Louis Gossett Jr., who made history as the first Black man to win the Oscar for Best Actor in a Supporting Role, died on Friday in Santa Monica, California. He was 87.

"It is with our heartfelt regret to confirm our beloved father passed away this morning," said Gossett's family in a statement. "We would like to thank everyone for their condolences at this time. Please respect the family's privacy during this difficult time."

Born on May 27, 1936, in Sheepshead Bay, Brooklyn, Gossett made his Broadway debut while still in high school. At the behest of his drama teacher, he auditioned and won the lead role in Louis S. Peterson's play Take a Giant Step. (The New York Times reviewed his performance as "manly and boyish at the same time, wild and disciplined, cruel and pitying.")

"I was hooked — and so was my audience," he wrote in his 2010 memoir, An Actor and a Gentleman. "I knew too little to be nervous. In retrospect, I should have been scared to death as I walked onto that stage, but I wasn't."

He studied drama at New York University while on a basketball scholarship, and later originated the role of George Murchison in Lorraine Hansberry's landmark 1959 play A Raisin in the Sun. In 1961, he made his film debut reprising the role in Daniel Petrie's film adaptation opposite Diana Sands, Ruby Dee and Sidney Poitier.

Richard Gere and Louis Gossett Jr. in 1982's 'An Officer and a Gentleman.'

The '70s saw Gossett working with filmmakers like Hal Ashby (1970's The Landlord), George Cukor (1972's Travels with My Aunt), and Peter Yates (1977's The Deep), before landing his Emmy-winning role in the blockbuster television miniseries, Roots. Gossett starred as Fiddler, the mentor of Kunta Kinte (LeVar Burton), for which he won Outstanding Lead Actor for a Single Appearance in a Drama or Comedy Series in 1977.

In 1982, director Taylor Hackford cast the actor opposite Richard Gere in the drama, An Officer and a Gentleman. Gossett played Marine Corps Gunnery Sgt. Emil Foley, the imposing drill instructor tasked with training Gere's young Naval aviation recruit. At the 55th Oscars, he won for Best Actor in a Supporting Role.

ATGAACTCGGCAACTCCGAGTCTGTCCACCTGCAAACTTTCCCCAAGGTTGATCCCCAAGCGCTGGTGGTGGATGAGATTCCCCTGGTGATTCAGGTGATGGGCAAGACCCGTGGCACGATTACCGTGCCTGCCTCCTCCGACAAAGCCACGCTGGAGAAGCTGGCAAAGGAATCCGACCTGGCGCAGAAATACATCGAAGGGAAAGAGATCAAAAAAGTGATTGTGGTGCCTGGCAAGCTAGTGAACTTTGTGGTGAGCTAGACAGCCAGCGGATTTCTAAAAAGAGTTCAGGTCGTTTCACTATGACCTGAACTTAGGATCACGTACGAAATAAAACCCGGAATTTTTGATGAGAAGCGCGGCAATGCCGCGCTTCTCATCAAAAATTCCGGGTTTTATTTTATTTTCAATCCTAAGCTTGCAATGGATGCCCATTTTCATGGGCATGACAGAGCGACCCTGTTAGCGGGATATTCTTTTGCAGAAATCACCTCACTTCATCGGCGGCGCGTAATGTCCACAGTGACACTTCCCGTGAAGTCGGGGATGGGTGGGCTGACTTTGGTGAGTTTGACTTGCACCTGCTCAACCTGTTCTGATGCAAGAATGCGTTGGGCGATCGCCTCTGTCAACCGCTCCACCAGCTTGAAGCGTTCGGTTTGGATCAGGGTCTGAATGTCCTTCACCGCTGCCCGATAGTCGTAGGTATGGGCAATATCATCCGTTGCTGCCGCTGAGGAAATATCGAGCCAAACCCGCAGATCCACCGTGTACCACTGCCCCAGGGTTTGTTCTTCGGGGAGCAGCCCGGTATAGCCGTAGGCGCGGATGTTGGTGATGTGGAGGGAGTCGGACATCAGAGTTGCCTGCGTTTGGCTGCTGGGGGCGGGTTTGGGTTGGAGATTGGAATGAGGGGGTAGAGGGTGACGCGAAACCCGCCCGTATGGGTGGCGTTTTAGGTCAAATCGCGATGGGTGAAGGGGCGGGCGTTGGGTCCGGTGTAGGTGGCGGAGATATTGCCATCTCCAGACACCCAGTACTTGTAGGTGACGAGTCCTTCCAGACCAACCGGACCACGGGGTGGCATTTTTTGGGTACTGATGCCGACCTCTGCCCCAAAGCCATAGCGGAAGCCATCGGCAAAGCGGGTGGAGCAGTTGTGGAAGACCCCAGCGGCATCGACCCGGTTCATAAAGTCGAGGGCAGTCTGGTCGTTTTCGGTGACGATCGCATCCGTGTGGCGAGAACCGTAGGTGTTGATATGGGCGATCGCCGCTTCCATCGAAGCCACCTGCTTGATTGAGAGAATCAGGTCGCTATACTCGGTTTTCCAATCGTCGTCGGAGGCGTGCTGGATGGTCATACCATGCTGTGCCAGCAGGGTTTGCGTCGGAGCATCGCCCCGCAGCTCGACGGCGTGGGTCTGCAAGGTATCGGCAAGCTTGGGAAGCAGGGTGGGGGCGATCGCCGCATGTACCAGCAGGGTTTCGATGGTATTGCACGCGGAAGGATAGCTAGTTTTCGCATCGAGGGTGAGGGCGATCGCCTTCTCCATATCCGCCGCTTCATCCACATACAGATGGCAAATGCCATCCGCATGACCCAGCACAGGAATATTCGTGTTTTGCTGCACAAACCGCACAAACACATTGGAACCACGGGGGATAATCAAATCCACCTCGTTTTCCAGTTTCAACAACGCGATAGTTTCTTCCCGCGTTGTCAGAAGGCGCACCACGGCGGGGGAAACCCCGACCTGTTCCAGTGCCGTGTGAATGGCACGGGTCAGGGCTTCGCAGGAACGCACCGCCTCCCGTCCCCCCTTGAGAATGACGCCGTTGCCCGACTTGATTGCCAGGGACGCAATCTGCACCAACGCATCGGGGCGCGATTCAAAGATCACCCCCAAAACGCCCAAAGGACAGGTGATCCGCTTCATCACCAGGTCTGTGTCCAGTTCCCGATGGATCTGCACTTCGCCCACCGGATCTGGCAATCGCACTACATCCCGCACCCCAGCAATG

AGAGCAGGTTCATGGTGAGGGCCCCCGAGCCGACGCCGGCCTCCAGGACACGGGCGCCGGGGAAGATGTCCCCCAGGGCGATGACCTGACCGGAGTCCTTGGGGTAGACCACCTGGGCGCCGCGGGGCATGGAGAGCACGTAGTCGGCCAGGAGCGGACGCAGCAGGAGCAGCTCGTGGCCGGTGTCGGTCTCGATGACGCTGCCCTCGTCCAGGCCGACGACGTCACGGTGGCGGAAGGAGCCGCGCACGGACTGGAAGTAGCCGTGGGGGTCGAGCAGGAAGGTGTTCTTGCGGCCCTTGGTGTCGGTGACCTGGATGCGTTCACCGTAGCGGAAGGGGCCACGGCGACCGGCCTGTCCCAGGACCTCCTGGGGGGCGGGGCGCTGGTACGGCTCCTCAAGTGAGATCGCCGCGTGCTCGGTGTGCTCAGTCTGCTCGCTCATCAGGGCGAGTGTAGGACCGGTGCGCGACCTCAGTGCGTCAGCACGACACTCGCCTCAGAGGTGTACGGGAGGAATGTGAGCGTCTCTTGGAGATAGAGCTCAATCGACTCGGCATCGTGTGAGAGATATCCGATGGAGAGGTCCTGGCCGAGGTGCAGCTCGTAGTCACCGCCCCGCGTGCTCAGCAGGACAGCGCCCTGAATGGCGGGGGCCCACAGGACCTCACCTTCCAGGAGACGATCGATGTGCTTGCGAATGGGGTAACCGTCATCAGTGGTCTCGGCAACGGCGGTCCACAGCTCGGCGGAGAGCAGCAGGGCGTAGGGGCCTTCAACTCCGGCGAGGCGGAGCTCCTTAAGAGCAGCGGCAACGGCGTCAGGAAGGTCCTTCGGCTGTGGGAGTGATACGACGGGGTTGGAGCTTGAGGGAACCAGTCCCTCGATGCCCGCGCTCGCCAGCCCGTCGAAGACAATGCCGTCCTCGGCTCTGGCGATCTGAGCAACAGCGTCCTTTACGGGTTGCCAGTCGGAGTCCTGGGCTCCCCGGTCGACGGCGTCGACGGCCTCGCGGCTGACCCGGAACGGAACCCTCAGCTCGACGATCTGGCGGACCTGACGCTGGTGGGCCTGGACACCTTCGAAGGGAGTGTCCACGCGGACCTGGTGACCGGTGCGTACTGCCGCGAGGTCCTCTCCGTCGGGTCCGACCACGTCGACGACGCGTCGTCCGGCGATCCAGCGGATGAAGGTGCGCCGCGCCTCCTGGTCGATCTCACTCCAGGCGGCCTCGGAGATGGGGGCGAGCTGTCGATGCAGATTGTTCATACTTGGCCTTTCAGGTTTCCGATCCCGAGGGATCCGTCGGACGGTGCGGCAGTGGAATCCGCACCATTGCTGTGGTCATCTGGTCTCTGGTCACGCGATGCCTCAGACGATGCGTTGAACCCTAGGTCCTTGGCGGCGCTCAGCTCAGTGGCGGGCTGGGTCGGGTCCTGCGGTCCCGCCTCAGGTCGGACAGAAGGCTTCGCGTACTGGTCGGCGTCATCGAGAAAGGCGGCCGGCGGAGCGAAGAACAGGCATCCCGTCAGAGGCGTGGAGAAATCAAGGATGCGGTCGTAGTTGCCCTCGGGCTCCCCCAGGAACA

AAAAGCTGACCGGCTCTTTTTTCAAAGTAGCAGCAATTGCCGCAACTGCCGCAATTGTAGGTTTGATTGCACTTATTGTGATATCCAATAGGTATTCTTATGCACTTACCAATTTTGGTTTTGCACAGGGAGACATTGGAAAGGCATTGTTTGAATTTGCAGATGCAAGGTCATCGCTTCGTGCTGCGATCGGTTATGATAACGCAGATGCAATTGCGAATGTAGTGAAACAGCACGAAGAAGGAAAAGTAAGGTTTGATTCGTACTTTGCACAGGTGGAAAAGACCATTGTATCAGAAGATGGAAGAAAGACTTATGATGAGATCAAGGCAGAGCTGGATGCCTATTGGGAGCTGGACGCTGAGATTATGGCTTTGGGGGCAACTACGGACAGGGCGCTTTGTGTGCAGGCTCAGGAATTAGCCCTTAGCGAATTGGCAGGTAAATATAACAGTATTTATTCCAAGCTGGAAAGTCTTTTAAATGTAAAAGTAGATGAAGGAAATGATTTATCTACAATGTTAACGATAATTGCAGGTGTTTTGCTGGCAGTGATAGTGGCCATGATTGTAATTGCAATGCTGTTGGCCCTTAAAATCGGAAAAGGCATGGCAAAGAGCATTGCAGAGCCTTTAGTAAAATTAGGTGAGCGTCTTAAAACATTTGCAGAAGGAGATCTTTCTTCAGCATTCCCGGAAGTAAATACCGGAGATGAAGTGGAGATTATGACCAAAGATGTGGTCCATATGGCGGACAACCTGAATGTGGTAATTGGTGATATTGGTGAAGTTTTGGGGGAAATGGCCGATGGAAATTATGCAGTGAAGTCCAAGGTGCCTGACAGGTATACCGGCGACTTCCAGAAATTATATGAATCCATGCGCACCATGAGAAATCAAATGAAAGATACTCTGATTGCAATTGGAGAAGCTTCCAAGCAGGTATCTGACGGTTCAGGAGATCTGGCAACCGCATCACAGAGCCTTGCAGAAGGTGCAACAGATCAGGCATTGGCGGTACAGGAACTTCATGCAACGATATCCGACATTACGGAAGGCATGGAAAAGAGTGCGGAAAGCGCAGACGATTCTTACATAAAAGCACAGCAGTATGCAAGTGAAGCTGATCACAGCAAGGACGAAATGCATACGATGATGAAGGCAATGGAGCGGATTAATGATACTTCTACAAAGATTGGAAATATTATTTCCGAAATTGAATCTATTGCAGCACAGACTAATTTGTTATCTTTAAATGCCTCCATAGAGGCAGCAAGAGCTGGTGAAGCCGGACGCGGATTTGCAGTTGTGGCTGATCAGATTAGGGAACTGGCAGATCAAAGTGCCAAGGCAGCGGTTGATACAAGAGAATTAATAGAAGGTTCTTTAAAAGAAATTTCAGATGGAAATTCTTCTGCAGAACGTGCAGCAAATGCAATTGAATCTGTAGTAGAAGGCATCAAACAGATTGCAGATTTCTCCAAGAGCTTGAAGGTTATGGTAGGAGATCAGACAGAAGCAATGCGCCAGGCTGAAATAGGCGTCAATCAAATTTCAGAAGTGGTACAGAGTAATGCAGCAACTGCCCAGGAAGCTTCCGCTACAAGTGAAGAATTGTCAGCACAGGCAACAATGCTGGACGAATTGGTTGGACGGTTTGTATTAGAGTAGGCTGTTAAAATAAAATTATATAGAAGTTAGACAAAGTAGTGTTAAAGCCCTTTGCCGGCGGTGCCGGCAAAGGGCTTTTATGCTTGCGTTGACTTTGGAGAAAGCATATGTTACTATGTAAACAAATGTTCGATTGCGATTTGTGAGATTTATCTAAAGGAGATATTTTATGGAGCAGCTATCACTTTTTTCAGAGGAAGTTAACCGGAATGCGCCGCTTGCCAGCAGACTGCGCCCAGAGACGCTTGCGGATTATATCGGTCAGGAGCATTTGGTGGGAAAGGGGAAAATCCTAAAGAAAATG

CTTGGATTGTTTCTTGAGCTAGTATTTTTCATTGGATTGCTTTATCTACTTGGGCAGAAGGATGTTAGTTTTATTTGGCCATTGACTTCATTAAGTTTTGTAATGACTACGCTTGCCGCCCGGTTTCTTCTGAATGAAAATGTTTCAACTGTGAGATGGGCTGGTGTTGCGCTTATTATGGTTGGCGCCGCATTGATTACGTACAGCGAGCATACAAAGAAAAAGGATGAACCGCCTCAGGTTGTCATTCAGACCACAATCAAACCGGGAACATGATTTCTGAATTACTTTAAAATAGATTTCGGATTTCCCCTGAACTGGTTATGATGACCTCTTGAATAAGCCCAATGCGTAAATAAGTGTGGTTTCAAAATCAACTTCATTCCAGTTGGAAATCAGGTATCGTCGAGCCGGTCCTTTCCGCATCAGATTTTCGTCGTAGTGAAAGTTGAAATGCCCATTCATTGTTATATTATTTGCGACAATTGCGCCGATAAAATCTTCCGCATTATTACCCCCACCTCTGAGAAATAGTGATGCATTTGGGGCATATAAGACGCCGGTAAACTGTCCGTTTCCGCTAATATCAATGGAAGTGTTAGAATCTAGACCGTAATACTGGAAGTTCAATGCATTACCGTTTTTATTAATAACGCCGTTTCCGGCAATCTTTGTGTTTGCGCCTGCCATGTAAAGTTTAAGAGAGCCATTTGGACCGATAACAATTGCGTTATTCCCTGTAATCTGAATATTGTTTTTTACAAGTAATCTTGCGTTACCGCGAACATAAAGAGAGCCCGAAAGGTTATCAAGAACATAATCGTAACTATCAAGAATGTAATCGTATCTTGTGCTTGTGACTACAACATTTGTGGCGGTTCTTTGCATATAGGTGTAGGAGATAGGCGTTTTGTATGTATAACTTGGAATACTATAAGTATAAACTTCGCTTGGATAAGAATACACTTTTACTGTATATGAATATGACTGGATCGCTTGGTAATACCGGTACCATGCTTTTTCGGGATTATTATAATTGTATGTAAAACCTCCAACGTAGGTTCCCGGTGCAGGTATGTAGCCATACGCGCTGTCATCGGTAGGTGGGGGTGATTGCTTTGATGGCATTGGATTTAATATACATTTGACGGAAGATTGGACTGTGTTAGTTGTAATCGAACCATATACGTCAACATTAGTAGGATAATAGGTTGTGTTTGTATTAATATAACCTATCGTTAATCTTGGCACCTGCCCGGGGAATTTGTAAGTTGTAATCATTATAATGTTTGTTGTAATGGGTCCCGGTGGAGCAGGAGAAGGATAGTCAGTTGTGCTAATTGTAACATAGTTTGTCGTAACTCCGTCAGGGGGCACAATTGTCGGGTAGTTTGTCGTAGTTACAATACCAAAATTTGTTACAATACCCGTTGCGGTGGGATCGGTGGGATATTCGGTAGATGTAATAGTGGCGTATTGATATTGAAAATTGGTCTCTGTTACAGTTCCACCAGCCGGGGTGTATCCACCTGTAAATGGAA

"You know when you prepare a speech it's no use, cause it's all gone," he said onstage at the Dorothy Chandler Pavilion. "But there are some special people I would like to share this with, specifically tomorrow is the seventeenth anniversary of my relationship with my one agent, Mr. Ed Bondy. They say marriages don't last. I've got a spirit that guides me, starting with my great-grandmother who died at the age of 117, and my mom and dad who I know are watching, and my cousin Yvonne. Thank you, you make everything fall into place. And all you other four guys, this is ours. Thank you."

He was the third Black actor to win an Oscar, after Hattie McDaniel for Gone With the Wind and Sidney Poitier for Lilies of the Field. He was the first to win Best Actor in a Supporting Role. In his memoir, he wrote, "More than anything, it was a huge affirmation of my position as a Black actor."


Gossett's career spanned more than six decades, on the screen and the stage. In recent years, he appeared as Will Reeves in Damon Lindelof's Watchmen, for which he was Emmy-nominated for Outstanding Supporting Actor in a Limited Series or Movie. (It was his eighth career Emmy Award nomination.) One of his final film roles was in last year's The Color Purple movie musical as Ol' Mister Johnson, the father of Colman Domingo's Mister.

"We lost a true great. A true legend," Domingo wrote on Instagram. "What an honor to have been able to give him his flowers on his last day of his final film The Color Purple where he played my father. Fantasia sang it best… He ran his race for us. We are forever indebted. May we stand firmly on his shoulders. Lift him up today. R.I.P."

Gossett is survived by his sons, Satie and Sharron Gossett, and several grandchildren.


Michael Gambon, Actor Who Played Dumbledore in 'Harry Potter,' Dies at 82

Arthur Schmidt, Oscar-Winning 'Forrest Gump' and 'Who Framed Roger Rabbit' Film Editor, Dies at 86

William Friedkin, Director of 'The French Connection' and 'The Exorcist,' Dies at 87